Use this URL to cite or link to this record in EThOS: http://ethos.bl.uk/OrderDetails.do?uin=uk.bl.ethos.727245
Title: The road to renewal : refiguring the art museum in twentieth-century Britain
Author: Baeza Ruiz, Ana
ISNI:       0000 0004 6423 8966
Awarding Body: University of Leeds
Current Institution: University of Leeds
Date of Award: 2017
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Abstract:
The thesis critically investigates the ways in which art museums in Britain evolved their curatorial techniques in the first half of the twentieth century, and it specifically charts the career of the scholar and museum director Philip Hendy (1900-1980), by focusing on the three museums under his care: Leeds City Art Gallery (1934-1945); Temple Newsam, Leeds (1938-1945); and the National Gallery, London (1946-1967). Through these case-studies, the thesis explores Hendy’s scheme to modernise these institutions during the interwar, wartime and post-war periods (1934-1956), and locates this reform in the context of changing discourses within the museum profession about the purpose of art museums in Britain. Specifically, the investigation is concerned with the duality that was implicated in this agenda of modernisation, as museums aimed to democratise access to their collections with new display strategies and amenities for visitors, but whose efforts were at the same time characterised by a specialisation of curatorial practice which led to concerns about the status of the profession and the improvement of museum standards. The thesis thus articulates the increasingly professionalised endeavours in the museums under study, and examines how these informed, but also competed with, the concrete methods by which these galleries sought to open their doors to the interests of larger publics. The focus of the investigation is on museum presentation - encompassing both architecture and display - which acted as a site of mediation between these professional and public spheres and shaped visitor engagement. As the thesis demonstrates, the curatorial techniques in the museums under review emphasised the need for museums to adapt to the demands of the present by updating their methods of exhibition, and secondly, they intended to make the collections visible to visitors qua viewers, in the belief that this would also make the museum more open and accessible.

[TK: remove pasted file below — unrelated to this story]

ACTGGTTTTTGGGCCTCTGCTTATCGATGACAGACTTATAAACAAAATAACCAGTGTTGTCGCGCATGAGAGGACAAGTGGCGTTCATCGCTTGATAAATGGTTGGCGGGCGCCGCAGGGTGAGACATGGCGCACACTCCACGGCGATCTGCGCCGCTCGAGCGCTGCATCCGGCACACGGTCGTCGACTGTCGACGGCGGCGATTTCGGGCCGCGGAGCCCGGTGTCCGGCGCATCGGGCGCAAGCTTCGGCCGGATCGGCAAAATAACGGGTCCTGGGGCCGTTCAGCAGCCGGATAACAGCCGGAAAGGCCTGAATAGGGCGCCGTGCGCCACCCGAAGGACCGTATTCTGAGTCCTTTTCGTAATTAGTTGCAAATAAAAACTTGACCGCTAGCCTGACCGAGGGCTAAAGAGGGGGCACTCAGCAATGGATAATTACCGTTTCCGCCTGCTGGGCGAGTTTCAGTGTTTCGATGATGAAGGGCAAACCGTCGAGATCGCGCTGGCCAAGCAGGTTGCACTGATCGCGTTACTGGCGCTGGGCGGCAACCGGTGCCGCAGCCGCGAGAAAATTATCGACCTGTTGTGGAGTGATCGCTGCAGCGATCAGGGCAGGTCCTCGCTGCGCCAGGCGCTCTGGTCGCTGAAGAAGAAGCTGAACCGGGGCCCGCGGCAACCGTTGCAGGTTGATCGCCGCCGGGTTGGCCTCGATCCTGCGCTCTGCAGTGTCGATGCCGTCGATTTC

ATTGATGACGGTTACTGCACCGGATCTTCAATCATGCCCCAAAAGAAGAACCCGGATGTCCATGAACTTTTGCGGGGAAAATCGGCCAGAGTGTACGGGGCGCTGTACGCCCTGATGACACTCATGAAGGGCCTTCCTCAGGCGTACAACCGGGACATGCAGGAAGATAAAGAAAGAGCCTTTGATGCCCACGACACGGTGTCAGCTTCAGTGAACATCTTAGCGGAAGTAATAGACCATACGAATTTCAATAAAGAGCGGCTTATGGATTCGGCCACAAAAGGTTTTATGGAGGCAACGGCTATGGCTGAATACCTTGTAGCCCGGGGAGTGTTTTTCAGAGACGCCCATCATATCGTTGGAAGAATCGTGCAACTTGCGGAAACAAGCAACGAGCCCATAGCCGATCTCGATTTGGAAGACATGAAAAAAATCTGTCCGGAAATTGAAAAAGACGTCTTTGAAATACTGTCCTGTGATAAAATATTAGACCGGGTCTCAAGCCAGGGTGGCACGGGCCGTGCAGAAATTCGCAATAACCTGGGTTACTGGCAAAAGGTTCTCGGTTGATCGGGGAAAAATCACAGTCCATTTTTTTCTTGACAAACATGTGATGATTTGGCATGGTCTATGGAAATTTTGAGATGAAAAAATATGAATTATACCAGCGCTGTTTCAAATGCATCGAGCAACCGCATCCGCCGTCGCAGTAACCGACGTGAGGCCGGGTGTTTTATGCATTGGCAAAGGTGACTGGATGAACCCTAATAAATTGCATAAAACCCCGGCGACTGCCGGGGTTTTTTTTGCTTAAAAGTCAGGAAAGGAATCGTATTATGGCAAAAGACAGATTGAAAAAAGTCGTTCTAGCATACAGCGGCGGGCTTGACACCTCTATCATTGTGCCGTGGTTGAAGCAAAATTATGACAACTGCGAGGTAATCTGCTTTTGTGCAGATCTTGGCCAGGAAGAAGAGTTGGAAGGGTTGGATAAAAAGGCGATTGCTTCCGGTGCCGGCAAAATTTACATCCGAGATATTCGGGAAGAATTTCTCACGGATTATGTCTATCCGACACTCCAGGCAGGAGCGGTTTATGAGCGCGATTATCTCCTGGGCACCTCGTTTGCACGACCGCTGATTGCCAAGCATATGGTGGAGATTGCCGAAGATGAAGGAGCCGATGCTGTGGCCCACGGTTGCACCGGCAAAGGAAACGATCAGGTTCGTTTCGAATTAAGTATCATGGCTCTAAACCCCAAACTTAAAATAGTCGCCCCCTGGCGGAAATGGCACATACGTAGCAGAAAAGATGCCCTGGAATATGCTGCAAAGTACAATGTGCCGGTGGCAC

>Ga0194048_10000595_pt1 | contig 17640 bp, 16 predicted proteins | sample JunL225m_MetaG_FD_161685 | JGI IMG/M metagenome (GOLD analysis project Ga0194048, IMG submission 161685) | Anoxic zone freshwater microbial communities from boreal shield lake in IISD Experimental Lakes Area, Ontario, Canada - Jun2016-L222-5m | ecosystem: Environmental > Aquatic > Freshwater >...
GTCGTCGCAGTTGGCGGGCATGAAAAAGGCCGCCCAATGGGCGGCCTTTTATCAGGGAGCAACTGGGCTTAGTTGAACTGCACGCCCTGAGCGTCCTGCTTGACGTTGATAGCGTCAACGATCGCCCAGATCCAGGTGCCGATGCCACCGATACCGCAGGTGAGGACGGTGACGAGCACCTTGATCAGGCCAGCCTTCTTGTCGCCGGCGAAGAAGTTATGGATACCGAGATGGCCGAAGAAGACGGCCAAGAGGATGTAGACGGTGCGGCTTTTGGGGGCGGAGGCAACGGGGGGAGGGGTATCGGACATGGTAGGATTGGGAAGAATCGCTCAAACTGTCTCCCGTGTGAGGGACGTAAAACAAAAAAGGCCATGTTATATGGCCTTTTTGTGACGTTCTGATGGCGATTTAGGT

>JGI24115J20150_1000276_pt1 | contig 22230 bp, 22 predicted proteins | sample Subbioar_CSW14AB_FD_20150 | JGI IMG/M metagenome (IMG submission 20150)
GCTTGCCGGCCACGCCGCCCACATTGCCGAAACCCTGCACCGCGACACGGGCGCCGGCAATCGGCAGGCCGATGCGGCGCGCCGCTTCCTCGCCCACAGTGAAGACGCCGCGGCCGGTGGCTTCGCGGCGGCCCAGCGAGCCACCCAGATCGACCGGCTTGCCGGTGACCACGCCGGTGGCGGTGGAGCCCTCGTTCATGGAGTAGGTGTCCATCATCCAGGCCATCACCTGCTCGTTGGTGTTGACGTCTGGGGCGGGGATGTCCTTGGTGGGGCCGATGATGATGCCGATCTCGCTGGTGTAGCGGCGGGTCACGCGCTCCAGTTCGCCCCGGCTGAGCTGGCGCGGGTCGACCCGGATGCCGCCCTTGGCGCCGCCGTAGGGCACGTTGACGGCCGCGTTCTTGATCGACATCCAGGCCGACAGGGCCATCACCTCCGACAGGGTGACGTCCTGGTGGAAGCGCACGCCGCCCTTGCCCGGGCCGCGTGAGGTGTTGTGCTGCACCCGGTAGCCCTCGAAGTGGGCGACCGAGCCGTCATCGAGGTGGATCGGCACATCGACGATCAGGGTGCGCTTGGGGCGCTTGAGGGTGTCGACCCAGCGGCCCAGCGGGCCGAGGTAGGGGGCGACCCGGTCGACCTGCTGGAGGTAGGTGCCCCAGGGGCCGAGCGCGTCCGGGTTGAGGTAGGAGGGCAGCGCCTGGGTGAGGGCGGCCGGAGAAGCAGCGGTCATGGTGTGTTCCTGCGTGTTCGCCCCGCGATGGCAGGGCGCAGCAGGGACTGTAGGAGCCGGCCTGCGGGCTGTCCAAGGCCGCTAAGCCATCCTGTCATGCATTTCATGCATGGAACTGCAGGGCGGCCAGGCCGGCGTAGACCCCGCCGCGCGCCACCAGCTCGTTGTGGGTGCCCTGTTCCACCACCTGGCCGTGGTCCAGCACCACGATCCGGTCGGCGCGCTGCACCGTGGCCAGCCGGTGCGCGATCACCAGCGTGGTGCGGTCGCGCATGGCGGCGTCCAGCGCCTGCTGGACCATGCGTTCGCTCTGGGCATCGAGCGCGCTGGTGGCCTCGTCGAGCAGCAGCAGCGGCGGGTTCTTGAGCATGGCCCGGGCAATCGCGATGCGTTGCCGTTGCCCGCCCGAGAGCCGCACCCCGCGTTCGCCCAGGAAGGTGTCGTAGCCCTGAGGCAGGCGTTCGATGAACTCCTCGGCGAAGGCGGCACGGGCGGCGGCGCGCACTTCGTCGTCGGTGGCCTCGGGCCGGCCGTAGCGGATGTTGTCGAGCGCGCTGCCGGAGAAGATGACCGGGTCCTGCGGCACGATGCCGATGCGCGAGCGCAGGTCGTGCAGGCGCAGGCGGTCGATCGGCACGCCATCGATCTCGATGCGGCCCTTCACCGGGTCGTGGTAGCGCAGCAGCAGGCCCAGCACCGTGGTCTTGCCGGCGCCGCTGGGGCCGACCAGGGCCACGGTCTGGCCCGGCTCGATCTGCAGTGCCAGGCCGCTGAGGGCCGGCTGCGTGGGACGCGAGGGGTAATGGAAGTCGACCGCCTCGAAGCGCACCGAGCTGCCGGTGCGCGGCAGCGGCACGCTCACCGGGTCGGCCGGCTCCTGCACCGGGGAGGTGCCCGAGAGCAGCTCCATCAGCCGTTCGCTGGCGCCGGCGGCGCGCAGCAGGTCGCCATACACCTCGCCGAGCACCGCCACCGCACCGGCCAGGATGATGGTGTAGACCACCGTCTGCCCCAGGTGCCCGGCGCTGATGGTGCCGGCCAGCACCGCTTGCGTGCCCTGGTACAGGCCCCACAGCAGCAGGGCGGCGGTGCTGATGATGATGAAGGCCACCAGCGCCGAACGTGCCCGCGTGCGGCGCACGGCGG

Supervisor: Westgarth, Mark Sponsor: Arts and Humanities Research Council
Qualification Name: Thesis (Ph.D.) Qualification Level: Doctoral
EThOS ID: uk.bl.ethos.727245  DOI: Not available
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